For those promoting to an international audience, the intermittent method can be counterproductive to the successful recruitment of students from around the world. Summertime, working and vacation periods differ globally, so the time of the year that potential students conduct their research or make their application evaluations is different for all. By switching promotions on and off, your school runs the risk of being missed entirely by students during periods without promotion.

Blanket coverage, even if only minimal is the best method to ensure the best penetration of marketing activities. Boosting promotions in peak periods is an excellent way to pick up extra interest, but if there is any point at which a student is looking for an institution, and they cannot, then it is a lost opportunity for your programs and institution.

Boost your welcoming efforts – welcome & orientation

Whether it is via email or in a welcome session ensure that there is some form of introduction made to the new class. While some universities have extensive orientation and welcome activities, many still have room for improvement. New students are an audience eager to receive information and induction, especially if they are new to a country or area. Make the most of this by giving them a warm welcome to life at your institution. Recruit other faculty members to help out - directors taking the time to write a brief email can provide an excellent personal touch to beginning a new degree, in addition to the general welcome activities.

Your new cohort is your greatest asset in terms of creating positive word of mouth about your school or program. Think of these new students are your future student ambassadors, and treat them as such.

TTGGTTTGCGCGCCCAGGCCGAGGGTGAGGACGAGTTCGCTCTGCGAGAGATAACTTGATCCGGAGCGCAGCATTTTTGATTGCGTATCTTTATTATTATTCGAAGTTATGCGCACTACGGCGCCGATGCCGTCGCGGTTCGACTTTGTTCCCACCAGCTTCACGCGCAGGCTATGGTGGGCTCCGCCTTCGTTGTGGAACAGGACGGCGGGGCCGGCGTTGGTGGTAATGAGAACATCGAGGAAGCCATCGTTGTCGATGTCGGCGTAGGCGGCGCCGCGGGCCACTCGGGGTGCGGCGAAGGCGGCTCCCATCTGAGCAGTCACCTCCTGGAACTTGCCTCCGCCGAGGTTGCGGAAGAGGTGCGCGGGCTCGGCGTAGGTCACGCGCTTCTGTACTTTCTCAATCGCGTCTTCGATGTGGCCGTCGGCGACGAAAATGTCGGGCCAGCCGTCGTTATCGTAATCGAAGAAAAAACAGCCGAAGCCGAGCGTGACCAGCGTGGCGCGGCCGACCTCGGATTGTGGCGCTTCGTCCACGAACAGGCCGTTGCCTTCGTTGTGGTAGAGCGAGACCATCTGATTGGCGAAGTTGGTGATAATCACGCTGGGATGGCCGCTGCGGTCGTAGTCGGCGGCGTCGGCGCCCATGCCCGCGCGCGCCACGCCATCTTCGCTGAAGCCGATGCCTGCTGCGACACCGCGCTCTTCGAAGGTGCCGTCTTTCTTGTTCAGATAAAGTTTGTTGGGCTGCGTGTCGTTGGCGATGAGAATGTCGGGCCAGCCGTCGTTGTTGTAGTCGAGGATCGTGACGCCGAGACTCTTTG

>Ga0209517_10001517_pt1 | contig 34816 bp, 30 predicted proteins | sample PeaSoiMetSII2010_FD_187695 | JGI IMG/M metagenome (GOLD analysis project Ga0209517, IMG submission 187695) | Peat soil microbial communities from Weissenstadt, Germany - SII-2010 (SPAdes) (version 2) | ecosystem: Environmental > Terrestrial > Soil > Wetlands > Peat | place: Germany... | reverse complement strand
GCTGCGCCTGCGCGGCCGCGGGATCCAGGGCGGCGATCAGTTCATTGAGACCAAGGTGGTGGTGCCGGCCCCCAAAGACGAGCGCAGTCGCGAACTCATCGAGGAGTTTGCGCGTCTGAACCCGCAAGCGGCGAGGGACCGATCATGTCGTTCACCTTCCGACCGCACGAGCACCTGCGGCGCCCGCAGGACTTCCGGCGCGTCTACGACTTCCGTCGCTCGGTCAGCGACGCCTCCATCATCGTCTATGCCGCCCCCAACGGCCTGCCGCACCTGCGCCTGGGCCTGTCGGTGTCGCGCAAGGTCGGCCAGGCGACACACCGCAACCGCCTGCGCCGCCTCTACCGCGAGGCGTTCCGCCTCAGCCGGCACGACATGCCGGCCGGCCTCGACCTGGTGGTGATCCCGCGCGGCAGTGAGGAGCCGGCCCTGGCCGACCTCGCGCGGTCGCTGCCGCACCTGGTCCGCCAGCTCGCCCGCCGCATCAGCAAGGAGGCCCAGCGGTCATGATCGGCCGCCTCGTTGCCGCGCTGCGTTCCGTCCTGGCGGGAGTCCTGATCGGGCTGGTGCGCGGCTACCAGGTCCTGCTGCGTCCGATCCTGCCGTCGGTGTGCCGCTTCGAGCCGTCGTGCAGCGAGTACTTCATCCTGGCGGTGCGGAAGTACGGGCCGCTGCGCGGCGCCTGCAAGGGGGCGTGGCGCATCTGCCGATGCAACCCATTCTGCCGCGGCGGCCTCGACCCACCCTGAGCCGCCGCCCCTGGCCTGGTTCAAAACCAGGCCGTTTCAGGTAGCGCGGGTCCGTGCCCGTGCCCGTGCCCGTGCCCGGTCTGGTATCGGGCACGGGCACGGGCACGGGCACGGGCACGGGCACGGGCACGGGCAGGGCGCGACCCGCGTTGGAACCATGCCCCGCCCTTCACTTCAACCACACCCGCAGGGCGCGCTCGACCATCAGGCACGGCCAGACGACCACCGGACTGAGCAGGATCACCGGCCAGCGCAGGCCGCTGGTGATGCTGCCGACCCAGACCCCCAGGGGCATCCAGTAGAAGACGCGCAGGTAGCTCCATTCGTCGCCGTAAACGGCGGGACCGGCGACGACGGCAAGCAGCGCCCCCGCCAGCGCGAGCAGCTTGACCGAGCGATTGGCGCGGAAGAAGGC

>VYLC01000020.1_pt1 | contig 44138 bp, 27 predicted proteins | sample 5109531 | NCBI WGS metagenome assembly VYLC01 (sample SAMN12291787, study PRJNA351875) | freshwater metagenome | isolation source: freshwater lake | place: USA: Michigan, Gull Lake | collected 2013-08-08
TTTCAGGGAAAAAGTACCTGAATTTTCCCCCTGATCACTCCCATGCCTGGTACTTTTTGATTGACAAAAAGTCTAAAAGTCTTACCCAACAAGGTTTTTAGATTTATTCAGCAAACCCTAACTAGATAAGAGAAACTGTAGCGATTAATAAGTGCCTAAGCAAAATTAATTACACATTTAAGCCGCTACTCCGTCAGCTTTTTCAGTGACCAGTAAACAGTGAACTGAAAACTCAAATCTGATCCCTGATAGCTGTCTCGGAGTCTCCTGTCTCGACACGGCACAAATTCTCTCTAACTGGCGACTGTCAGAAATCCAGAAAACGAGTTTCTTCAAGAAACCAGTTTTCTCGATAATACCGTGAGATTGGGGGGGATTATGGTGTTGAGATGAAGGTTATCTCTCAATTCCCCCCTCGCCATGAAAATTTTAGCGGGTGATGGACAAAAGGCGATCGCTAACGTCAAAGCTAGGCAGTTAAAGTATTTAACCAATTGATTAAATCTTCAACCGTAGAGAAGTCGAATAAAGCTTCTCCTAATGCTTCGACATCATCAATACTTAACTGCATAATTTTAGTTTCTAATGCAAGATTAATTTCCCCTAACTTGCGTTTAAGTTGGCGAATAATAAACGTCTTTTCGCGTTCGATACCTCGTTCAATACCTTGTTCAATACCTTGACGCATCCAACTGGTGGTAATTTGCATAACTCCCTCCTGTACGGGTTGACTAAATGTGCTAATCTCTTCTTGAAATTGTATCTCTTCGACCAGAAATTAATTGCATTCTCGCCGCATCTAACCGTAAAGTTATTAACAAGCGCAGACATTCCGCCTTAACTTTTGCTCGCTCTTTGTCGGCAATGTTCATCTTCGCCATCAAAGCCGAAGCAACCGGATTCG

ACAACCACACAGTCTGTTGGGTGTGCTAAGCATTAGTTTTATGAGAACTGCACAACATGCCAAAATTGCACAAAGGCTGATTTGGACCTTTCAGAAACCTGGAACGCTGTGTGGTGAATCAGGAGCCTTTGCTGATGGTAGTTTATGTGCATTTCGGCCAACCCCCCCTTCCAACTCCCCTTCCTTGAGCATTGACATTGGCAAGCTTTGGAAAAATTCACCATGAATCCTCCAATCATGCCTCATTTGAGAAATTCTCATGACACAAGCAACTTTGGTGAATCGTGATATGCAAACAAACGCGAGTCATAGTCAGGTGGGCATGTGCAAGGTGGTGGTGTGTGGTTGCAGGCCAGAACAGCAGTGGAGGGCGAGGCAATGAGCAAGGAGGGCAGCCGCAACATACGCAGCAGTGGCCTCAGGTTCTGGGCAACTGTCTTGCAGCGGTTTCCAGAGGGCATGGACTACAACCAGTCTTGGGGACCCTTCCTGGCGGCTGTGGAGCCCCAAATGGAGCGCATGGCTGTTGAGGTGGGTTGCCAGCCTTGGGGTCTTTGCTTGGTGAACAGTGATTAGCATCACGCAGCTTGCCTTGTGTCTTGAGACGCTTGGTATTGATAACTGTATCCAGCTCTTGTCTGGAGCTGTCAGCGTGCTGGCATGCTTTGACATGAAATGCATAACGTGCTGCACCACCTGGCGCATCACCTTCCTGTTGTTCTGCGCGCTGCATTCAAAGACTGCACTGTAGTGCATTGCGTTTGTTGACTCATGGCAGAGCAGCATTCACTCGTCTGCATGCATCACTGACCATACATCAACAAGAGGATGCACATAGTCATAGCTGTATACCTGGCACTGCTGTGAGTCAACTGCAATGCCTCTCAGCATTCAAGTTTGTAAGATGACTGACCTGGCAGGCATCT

Orientation Tip! During orientation, seek out volunteers to write about their initial experiences and generate testimonials that will be helpful to other students going the application and enrollment evaluation processes. International students will appreciate an enriched experience before, during and after they experience life at your institution.  

Follow up with students who didn’t apply

Many students who did not apply last year may be ready to apply by the time your next applications come around. A dedicated communications plan is vital to maintaining the interest of students who are considering your programs during non-applications periods. Keep an on-going dialogue via emails and social media activities to ensure that students are reminded of your brand, even if action is not required. This will help to build “top of the mind” awareness for your programs when application decisions are made. Some useful examples are:

- Keep potential students in the loop with informational emails as you go throughout the year. This is especially important if you have only a few application dates available.

- Plan to send an email detailing the start of a new cohort. Capture and maintain their interest!

- Be creative with your communications, going past the general answering of questions and providing university/program information. Don’t be afraid to try new things, focusing on engaging your student leads! 

While it may seem like commonsense, a few simple strategies implemented at the beginning of the academic year can make a huge difference by the end. With this approach, you can save time, reduce any waste of resources, improve the student experience and potentially recruiting even more — creating positive outcomes for all.

Want more tips? Download our "Responding to Student Enquiries" infographic here

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Topics: International Student Recruitment